I lived in the Turks and Caicos Islands for just under five years, 2005-2009, including six months, in 2008, on Grand Turk Island. Grand Turk Island is one of three islands in the archipelago where the historic Bermudian salt industry was situated. The other two islands where Bermudians made salt—with the labour of slaves—are nearby Salt Cay and South Caicos.
Before moving to Grand Turk Island to take up residence, I visited the island over a weekend for “Museum Day,” which I had seen advertised in The Sun, a Turks and Caicos Islands newspaper. The Turks and Caicos National Museum was, at the time, located solely on Grand Turk Island. It was during Museum Day that I re-encountered the story of Mary Prince.
Prince was born enslaved in 1787 or 1788, in Bermuda. Over the course of her life, she had five slave-owners—all Bermudians—and she had lived in four territories: Bermuda, Grand Turk Island, Antigua, and London, England. She was enslaved on Grand Turk Island for approximately ten years, 1802-1812, when she worked in the salt industry there for her fourth slave-owner, Robert Darrell.
I studied Prince’s The History of Mary Prince, A West Indian Slave, Related by Herself, in 1988, as an undergraduate student at Simon Fraser University, British Columbia. On Museum Day, it had been 19 years since I had read her slave narrative, but I remembered the basic elements of her story well.
What I didn’t remember on Museum Day was that Grand Turk Island was the place of Prince’s enslavement, when she had worked in the salt ponds. It wasn’t until I saw copies of The History of Mary Prince for sale in the Turks and Caicos National Museum’s gift shop that I made the connection. Several copies of the book were shelved with those of other local authors. I reached out and pulled a copy off the shelf.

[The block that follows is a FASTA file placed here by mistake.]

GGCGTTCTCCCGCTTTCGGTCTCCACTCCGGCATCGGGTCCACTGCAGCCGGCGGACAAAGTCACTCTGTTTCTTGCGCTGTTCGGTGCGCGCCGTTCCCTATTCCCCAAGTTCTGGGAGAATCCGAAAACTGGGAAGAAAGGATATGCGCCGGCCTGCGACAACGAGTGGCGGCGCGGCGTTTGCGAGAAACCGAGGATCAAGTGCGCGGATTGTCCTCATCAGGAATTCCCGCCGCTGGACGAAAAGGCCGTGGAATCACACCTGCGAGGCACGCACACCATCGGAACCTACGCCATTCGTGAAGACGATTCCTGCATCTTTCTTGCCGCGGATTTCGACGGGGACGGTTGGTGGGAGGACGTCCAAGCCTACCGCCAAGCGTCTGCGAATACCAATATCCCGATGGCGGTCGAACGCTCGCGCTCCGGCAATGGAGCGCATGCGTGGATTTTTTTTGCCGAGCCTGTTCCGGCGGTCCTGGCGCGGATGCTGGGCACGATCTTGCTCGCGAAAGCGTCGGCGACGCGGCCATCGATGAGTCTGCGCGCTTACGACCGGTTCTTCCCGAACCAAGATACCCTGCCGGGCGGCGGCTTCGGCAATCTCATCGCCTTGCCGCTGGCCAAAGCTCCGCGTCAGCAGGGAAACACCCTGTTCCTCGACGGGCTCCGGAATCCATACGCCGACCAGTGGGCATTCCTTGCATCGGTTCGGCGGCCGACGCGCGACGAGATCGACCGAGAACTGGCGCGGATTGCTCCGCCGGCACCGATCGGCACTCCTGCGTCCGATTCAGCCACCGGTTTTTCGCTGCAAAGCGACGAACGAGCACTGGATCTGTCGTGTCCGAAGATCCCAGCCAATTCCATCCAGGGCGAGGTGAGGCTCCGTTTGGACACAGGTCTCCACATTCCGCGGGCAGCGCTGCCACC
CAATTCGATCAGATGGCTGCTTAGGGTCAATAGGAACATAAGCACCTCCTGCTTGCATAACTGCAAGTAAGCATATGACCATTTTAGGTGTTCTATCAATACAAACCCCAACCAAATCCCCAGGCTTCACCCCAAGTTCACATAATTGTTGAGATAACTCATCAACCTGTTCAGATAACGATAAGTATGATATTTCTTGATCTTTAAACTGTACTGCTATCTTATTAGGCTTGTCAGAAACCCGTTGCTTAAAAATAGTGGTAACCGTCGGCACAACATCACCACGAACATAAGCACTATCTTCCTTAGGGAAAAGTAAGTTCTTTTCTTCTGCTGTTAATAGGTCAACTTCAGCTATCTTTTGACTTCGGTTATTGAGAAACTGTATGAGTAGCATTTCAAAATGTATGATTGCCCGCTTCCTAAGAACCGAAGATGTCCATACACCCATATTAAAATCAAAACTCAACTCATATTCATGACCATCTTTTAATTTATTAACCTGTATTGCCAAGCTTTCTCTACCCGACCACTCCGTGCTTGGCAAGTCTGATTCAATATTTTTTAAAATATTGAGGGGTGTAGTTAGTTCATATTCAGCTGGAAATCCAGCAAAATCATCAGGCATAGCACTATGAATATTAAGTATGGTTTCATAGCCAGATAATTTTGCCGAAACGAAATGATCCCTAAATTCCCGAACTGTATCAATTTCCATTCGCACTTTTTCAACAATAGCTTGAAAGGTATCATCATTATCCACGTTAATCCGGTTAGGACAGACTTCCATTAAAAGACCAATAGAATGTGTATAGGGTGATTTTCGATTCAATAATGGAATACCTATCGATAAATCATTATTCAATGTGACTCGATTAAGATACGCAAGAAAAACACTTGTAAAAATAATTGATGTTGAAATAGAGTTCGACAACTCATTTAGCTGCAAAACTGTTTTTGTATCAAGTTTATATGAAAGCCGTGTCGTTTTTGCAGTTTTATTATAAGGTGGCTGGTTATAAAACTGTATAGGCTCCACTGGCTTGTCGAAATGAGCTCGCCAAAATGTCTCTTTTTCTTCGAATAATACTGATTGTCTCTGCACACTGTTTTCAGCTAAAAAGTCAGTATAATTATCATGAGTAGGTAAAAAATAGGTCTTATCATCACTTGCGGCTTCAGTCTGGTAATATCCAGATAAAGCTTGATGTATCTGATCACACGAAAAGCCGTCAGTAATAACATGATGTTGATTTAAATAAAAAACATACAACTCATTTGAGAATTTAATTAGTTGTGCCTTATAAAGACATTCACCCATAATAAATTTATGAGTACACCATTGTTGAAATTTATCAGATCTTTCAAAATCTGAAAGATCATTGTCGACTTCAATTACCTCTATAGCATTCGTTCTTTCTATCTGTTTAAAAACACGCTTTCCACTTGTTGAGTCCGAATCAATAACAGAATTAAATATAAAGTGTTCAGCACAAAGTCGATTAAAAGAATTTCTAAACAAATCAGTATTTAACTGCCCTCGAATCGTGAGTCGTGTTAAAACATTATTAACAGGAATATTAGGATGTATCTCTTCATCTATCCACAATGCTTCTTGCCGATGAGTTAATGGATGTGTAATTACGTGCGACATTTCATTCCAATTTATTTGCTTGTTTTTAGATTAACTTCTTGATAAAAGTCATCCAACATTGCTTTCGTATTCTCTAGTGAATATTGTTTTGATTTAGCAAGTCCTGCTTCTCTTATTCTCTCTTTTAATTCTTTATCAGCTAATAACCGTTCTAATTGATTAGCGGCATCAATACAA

From that moment, the landscape of Grand Turk Island shifted, and I began to experience life differently—historically. Derelict salt ponds transformed into stone walled containments of thickening brine. And everywhere—walking the lanes, at the beach, in historic houses—I saw the enslaved at their tasks. They washed laundry, pounded corn in mortars, raked salt, and loaded salt onto tall ships at anchor in the harbour. And they were punished, sometimes severely, for offences, such as not keeping up with the gang.
I made a commitment to the memory of Mary Prince. I decided to further investigate and to authenticate her story, and to get her story out to a wider audience, especially to youth, and their teachers. With this in mind, I have created this website with Middle School students, and older readers, as my intended audience.
My thought was, and still is, that Prince's narrative is a story of hope. Mary found freedom, and with the help of an abolitionist writing team, of which she was the storyteller, her story was put into print. The History of Mary Prince was published in 1831, and it was reprinted twice that year.
In 2010, I began interdisciplinary PhD Studies at The Memorial University of Newfoundland. The title of my dissertation is “Reclaiming Histories of Enslavement from the Maritime Atlantic and a Curriculum: The History of Mary Prince.” For the purpose of my research, I have visited every place Mary Prince lived. I also visited the Moravian Archives in Bethlehem, Pennsylvania, because archival records pertaining to Mary Prince had been relocated there from Antigua, in 1968.